Research reveals lap seat-belts alone increase injury risk.

Key Points:

  • The FAA reveals potential serious injuries from "excessive body flail" in certain seat configurations.

  • Medical research demonstrated the extent of injuries from lap seat belts during emergency landing scenarios.

  • The FAA pushes for the adoption of improved safety features like airbags and shoulder harnesses.

WASHINGTON D.C. — In light of recent findings, the FAA is emphasizing the need for enhanced passenger restraints for front-row seating. Studies have shown that in emergency landings, solely relying on lap seat-belts may lead to severe injuries. The current FAA guidance allows for seats to be positioned away from cabin walls and monuments, letting passengers experience forward movement during accidents. Such seat configurations result in the "excessive body flail" phenomenon, causing significant spinal and other injuries.

A comprehensive investigation carried out by the Medical College of Wisconsin in 2016 revealed that the damage mechanics of traditional lap belts were not entirely grasped in the past. Testing with post-mortem human surrogates, the college found severe injuries when these were subjected to emergency landing forces. Injuries ranged from spinal cord damage, multiple rib fractures, to femur breaks, which were possibly caused when the lap belt slipped beneath the pelvis.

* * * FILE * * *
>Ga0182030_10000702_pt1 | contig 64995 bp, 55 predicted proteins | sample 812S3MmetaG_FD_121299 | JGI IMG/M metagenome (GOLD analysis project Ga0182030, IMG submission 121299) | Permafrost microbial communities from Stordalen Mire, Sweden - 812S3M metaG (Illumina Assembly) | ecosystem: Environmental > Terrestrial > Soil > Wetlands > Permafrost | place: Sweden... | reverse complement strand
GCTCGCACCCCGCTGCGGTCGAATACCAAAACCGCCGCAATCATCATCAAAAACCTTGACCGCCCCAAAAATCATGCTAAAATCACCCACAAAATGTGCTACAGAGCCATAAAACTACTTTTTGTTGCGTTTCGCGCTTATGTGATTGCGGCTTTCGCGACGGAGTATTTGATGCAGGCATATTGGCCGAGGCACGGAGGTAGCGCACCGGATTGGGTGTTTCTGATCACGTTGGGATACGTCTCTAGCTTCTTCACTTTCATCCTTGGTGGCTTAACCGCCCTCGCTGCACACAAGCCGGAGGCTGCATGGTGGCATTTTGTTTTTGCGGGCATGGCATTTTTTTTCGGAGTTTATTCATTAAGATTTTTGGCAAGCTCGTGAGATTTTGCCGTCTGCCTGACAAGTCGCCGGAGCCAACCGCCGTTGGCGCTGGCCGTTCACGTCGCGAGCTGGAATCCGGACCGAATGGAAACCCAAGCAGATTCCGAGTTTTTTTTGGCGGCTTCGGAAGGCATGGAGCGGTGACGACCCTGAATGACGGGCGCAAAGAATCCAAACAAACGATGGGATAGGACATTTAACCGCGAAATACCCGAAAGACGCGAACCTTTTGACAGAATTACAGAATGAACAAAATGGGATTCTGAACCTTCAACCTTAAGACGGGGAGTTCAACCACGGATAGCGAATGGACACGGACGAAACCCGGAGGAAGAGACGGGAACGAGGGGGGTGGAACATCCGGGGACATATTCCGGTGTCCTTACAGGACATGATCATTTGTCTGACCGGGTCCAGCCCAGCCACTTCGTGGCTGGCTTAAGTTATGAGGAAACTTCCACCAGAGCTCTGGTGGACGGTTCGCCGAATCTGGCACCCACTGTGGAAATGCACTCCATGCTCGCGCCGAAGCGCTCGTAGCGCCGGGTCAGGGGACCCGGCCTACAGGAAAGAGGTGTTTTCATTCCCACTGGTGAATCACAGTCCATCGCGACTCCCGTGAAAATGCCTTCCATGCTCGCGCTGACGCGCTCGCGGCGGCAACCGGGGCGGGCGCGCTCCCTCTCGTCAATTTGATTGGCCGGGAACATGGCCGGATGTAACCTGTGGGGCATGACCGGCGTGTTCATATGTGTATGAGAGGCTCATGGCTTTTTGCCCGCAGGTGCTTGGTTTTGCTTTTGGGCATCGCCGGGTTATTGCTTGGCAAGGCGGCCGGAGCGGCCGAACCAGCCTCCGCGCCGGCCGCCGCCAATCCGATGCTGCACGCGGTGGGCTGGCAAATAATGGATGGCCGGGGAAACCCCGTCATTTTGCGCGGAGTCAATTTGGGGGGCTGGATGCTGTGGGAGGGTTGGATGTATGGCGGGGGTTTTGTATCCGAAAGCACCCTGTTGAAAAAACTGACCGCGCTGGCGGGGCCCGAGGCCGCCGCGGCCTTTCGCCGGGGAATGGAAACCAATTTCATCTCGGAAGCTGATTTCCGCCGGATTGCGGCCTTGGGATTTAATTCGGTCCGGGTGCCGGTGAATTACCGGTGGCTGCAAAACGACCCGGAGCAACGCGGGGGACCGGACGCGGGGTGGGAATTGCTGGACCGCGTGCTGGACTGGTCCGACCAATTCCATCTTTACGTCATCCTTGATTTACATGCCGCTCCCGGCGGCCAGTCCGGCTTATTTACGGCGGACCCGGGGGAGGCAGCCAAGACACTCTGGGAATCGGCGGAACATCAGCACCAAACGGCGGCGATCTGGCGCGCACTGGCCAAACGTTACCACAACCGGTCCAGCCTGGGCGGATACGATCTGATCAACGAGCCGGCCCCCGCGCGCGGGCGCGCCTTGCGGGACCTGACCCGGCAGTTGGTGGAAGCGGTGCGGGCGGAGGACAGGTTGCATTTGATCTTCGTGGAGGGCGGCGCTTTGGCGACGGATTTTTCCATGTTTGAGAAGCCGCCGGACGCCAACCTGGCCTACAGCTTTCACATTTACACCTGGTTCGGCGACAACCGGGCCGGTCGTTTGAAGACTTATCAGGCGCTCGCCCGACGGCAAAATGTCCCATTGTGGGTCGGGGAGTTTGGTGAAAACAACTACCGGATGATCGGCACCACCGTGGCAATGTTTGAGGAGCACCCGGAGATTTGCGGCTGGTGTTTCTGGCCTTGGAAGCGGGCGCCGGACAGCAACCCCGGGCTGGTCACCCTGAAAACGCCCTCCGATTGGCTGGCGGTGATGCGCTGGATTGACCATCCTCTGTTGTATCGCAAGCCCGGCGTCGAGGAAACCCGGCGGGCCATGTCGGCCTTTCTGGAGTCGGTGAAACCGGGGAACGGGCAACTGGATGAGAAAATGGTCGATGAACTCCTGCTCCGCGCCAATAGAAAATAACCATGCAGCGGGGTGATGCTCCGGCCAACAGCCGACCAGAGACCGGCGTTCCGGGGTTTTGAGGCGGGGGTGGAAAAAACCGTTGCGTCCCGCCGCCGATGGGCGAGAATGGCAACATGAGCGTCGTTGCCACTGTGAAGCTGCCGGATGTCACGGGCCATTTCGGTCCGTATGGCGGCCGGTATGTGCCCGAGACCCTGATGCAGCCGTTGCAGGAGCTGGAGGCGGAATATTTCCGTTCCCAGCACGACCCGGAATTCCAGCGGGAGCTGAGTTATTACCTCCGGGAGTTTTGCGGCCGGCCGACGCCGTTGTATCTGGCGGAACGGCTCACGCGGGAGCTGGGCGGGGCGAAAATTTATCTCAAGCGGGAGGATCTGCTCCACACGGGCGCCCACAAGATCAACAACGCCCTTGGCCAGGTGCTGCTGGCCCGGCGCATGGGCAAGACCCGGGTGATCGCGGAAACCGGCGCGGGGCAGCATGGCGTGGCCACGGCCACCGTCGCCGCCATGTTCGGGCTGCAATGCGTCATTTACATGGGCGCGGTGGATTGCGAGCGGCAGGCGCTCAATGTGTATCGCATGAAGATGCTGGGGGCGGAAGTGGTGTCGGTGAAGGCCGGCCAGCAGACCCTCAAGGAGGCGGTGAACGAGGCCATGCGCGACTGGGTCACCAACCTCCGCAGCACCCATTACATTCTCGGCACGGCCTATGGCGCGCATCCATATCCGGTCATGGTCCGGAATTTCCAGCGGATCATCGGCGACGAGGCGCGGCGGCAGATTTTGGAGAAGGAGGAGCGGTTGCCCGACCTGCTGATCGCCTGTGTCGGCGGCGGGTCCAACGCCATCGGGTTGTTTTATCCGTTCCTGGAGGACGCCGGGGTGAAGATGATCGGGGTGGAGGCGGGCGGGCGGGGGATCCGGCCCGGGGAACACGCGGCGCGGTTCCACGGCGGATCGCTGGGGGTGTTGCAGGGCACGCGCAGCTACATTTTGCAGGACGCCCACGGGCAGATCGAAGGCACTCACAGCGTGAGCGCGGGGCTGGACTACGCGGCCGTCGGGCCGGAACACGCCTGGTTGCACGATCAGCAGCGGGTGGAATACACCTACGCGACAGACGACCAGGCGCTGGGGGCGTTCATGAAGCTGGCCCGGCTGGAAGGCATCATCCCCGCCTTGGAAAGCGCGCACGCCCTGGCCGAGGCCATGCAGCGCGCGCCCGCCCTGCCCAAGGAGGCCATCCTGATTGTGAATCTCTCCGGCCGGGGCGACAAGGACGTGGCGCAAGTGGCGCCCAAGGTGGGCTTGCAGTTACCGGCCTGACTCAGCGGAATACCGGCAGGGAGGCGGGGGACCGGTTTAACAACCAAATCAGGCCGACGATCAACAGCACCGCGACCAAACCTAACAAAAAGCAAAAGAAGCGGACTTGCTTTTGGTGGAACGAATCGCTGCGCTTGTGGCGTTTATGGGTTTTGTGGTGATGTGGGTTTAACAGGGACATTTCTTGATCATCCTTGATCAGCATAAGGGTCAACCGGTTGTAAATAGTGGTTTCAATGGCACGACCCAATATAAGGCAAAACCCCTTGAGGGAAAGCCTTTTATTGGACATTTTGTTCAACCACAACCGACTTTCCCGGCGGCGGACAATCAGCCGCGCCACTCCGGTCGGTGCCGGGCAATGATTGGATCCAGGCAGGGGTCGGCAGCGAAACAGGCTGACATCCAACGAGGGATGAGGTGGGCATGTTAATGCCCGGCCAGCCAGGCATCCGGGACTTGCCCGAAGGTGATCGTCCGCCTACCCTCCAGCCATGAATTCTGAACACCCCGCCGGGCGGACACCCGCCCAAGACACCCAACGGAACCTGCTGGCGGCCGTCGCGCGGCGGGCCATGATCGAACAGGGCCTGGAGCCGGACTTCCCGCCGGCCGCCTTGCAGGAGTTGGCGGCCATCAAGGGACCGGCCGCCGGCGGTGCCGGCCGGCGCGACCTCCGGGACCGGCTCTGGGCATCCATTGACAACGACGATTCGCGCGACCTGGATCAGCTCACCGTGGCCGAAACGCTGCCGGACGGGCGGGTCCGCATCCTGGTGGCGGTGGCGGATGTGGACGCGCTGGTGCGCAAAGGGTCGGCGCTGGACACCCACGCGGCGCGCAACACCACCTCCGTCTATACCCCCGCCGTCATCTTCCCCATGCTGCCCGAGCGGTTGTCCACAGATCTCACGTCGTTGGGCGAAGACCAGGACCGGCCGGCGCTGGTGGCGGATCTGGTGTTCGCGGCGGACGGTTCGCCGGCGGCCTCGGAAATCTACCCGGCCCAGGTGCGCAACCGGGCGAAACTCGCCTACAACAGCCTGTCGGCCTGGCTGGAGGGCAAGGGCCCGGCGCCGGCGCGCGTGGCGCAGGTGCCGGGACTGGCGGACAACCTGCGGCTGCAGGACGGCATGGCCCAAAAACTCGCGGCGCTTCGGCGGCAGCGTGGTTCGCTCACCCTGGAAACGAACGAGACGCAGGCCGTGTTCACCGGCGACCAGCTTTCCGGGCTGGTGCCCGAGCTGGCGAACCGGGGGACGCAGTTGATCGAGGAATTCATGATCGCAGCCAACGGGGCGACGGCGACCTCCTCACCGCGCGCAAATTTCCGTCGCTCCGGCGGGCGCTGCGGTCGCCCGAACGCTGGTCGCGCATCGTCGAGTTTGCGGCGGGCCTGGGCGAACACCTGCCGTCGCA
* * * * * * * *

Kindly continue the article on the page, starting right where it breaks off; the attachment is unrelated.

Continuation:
The FAA, referencing accidents like the Turkish Airlines Boeing 737-800 crash in Amsterdam and the Asiana 777-200ER crash in San Francisco both in 2009, highlighted that passengers with unrestrained movement experienced spinal injuries. In contrast, those with back support from seatbacks were unaffected. This discrepancy has prompted the FAA to reconsider their stance on current seat configurations, especially those only using lap belts. To prevent severe injuries during emergency landings, the FAA is updating its guidelines. These new directives would necessitate supporting passengers' upper bodies with added safety mechanisms.

As the aviation community awaits the release of the new regulations, the FAA is ardently encouraging airlines to voluntarily integrate safety augmentations like shoulder harnesses and airbags.